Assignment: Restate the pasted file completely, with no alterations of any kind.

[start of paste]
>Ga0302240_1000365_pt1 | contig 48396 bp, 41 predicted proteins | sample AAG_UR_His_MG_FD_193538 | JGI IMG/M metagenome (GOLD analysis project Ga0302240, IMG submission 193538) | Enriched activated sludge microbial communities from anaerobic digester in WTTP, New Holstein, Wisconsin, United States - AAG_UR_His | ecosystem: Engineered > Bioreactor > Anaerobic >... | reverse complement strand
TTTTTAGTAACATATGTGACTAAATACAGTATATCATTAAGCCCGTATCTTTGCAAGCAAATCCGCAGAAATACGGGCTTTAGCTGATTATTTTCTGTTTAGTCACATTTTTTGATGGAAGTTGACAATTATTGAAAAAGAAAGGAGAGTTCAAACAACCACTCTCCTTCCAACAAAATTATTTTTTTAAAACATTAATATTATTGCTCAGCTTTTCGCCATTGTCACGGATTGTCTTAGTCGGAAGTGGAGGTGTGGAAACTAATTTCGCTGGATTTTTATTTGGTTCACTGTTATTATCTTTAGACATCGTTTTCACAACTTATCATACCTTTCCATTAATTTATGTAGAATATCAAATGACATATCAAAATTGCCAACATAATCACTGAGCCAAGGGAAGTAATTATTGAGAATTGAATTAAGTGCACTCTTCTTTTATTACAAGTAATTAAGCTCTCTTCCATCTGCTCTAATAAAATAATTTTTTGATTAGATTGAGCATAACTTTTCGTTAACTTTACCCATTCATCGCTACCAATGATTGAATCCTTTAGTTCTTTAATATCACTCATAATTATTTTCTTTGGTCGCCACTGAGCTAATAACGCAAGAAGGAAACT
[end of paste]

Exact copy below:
>Ga0302240_1000365_pt1 | contig 48396 bp, 41 predicted proteins | sample AAG_UR_His_MG_FD_193538 | JGI IMG/M metagenome (GOLD analysis project Ga0302240, IMG submission 193538) | Enriched activated sludge microbial communities from anaerobic digester in WTTP, New Holstein, Wisconsin, United States - AAG_UR_His | ecosystem: Engineered > Bioreactor > Anaerobic >... | reverse complement strand
TTTTTAGTAACATATGTGACTAAATACAGTATATCATTAAGCCCGTATCTTTGCAAGCAAATCCGCAGAAATACGGGCTTTAGCTGATTATTTTCTGTTTAGTCACATTTTTTGATGGAAGTTGACAATTATTGAAAAAGAAAGGAGAGTTCAAACAACCACTCTCCTTCCAACAAAATTATTTTTTTAAAACATTAATATTATTGCTCAGCTTTTCGCCATTGTCACGGATTGTCTTAGTCGGAAGTGGAGGTGTGGAAACTAATTTCGCTGGATTTTTATTTGGTTCACTGTTATTATCTTTAGACATCGTTTTCACAACTTATCATACCTTTCCATTAATTTATGTAGAATATCAAATGACATATCAAAATTGCCAACATAATCACTGAGCCAAGGGAAGTAATTATTGAGAATTGAATTAAGTGCACTCTTCTTTTATTACAAGTAATTAAGCTCTCTTCCATCTGCTCTAATAAAATAATTTTTTGATTAGATTGAGCATAACTTTTCGTTAACTTTACCCATTCATCGCTACCAATGATTGAATCCTTTAGTTCTTTAATATCACTCATAATTATTTTCTTTGGTCGCCACTGAGCTAATAACGCAAGAAGGAAACT